Contact UsComputer Science Department
500 College Avenue
Swarthmore, PA 19081
Email: info at cs.swarthmore.edu
Copyright 2009 Swarthmore College. All rights reserved.
Maria Kelly and Rachel Lee compete in SemEval-2010
This semester Swarthmore students Maria Kelly and Rachel Lee, working with Professor Richard Wicentowski, competed in SemEval-2010.
SemEval-2010 is the fifth semantic evaluation workshop, and the third that Swarthmore College has participated in. The workshops, held every three years during the annual meeting of the Association for Computational Linguistics, offer researchers the ability to design solutions to current problems in computational semantics, and to have their solutions compared against the solutions of other researchers from around the world.
As part of SemEval-2010, Maria, Rachel, and Professor Wicentowski participated in SemEval-2010 Task 2: Cross-Lingual Lexical Substitution. In this task, participants were given a sentence in English and a target word in that sentence, and asked to provide the best possible translation (or translations) of that target word into Spanish.
For example, suppose the target word is "rough" in the two sentences below:
- A very rough way of gauging your so-called preferred weight is to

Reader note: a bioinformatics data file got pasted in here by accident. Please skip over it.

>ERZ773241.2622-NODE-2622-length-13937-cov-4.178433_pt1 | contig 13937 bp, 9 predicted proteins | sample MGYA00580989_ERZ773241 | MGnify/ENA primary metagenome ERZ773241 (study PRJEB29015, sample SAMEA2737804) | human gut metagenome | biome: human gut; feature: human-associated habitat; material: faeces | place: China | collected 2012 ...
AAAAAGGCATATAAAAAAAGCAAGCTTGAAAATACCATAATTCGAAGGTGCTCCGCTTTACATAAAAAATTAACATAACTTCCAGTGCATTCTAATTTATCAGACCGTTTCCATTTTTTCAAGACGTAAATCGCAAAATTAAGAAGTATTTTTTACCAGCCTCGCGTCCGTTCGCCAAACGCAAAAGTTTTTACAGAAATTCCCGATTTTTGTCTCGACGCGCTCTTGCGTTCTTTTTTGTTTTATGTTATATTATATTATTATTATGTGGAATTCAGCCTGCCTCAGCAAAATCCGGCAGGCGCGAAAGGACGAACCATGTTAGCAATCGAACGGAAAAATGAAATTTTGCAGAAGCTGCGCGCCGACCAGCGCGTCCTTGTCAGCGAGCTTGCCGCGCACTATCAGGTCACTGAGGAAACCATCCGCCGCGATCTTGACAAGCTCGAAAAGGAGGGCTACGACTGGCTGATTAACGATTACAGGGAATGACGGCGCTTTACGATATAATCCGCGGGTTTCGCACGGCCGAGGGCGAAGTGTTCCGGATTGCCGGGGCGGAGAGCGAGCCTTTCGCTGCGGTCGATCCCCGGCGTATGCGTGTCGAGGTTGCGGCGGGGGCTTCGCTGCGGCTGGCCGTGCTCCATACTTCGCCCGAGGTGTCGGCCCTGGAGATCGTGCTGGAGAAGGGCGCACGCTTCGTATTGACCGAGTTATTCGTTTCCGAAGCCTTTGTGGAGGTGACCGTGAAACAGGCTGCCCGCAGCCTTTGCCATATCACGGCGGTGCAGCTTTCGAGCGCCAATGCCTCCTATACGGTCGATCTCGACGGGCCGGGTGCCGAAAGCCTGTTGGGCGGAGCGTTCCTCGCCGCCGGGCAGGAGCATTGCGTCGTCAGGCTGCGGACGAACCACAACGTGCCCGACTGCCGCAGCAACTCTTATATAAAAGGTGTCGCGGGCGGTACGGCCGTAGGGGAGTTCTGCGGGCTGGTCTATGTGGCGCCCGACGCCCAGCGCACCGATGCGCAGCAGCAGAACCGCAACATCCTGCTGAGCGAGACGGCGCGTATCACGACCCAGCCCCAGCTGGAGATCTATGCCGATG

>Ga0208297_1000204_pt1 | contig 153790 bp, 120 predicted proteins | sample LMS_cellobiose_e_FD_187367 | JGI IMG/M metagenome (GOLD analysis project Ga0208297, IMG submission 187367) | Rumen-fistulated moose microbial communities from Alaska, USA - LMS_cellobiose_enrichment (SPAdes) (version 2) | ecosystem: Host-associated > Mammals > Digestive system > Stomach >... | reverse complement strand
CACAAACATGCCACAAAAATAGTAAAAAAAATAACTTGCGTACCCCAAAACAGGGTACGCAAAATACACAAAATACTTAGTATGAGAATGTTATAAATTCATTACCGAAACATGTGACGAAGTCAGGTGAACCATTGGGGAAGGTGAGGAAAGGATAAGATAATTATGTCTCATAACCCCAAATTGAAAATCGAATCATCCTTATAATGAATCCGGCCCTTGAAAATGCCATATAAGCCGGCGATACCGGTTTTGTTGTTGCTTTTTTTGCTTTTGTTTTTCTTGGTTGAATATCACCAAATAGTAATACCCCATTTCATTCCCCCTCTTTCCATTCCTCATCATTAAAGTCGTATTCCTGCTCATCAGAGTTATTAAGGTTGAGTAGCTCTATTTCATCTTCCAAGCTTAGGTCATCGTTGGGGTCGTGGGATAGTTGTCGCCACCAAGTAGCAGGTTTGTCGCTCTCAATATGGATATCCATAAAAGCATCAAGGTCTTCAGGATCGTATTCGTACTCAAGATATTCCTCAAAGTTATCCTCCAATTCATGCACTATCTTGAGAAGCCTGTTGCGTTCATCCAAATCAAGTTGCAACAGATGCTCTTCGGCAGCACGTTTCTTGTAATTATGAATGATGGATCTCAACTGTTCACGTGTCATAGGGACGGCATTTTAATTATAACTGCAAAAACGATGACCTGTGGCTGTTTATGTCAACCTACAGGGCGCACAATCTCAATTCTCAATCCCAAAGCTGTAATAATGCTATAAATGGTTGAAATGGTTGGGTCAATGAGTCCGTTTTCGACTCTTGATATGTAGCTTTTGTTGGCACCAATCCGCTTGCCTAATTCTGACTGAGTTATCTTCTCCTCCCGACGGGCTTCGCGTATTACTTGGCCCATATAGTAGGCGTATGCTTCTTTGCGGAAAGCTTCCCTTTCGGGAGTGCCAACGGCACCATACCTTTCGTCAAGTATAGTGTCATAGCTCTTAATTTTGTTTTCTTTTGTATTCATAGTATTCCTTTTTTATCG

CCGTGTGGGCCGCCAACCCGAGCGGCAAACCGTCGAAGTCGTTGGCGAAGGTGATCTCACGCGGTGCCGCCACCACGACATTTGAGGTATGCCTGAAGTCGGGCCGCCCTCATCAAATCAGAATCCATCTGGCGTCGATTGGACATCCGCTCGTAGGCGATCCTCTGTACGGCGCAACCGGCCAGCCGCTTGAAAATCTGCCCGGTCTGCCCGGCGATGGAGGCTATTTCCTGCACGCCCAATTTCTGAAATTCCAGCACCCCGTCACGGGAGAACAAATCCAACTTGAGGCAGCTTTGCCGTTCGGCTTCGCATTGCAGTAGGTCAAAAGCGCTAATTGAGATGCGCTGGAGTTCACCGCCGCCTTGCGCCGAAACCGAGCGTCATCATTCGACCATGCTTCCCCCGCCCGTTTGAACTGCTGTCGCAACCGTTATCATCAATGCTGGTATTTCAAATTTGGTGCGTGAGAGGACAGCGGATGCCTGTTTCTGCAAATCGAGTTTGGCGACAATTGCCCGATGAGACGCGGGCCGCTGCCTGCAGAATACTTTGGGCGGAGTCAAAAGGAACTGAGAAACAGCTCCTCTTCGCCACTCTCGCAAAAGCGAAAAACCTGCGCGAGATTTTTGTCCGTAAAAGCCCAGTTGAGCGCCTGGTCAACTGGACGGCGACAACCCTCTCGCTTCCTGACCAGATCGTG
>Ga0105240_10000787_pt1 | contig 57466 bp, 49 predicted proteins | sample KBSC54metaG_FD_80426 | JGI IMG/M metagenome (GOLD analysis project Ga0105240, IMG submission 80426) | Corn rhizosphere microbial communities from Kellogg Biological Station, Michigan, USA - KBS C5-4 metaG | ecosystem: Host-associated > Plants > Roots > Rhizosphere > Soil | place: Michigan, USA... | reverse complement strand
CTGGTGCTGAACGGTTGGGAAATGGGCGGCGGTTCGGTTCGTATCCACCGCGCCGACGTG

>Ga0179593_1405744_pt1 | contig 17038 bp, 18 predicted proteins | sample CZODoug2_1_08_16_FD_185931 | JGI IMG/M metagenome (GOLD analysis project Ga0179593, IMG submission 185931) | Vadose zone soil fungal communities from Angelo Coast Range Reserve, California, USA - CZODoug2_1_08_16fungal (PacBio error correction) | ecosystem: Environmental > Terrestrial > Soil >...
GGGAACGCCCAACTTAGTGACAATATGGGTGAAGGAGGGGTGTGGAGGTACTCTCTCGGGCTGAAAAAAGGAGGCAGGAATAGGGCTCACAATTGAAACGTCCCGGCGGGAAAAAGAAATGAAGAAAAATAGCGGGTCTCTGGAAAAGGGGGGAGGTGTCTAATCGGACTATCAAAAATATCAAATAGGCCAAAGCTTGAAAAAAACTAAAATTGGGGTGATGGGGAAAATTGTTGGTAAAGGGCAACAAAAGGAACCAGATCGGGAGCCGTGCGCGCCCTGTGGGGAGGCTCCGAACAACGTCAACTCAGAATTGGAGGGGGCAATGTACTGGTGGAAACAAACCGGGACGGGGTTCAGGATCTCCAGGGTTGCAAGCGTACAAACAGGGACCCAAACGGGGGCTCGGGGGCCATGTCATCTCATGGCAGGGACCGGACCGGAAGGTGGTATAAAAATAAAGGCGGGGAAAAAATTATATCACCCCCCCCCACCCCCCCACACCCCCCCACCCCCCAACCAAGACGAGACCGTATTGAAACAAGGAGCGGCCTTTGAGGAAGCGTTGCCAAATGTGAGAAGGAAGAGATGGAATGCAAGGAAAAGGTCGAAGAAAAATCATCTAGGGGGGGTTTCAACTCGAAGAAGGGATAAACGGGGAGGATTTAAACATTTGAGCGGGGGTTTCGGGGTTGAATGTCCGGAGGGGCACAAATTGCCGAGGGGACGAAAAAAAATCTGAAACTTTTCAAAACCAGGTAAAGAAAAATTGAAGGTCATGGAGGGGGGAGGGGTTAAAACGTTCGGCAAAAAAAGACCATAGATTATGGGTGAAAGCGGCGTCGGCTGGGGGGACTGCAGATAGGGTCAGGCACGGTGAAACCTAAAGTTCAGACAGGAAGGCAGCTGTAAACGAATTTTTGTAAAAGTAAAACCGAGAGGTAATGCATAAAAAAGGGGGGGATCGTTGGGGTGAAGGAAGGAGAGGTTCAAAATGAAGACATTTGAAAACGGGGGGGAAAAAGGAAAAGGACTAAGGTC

use the Body Mass Index.
- It was a very poor area and Stanway Street was very overcrowded and rough.
In the first sentence, the Spanish word impreciso ("imprecise") would be one of the most appropriate translations, but in the second sentence, peligroso ("dangerous") would be more appropriate. Neither translation would work well in the other sentence.
This task is one of many being studied by computer scientists who are interested in computational linguists. If this task could be easily done automatically by a computer program, it would be useful in many applications, such as improving the quality of automatic translation software, assisting human translators, or even helping people trying to learn a new language.
Maria, Rachel and Professor Wicentowski implemented two different solutions. Their systems, implemented in Python, did very well in the competition. There were two different metrics used to score the participating teams. Using the first method, their programs scored 5th and 10th (out of 14). However, using the second scoring method, they placed 1st and 2nd, and did so by a wide margin.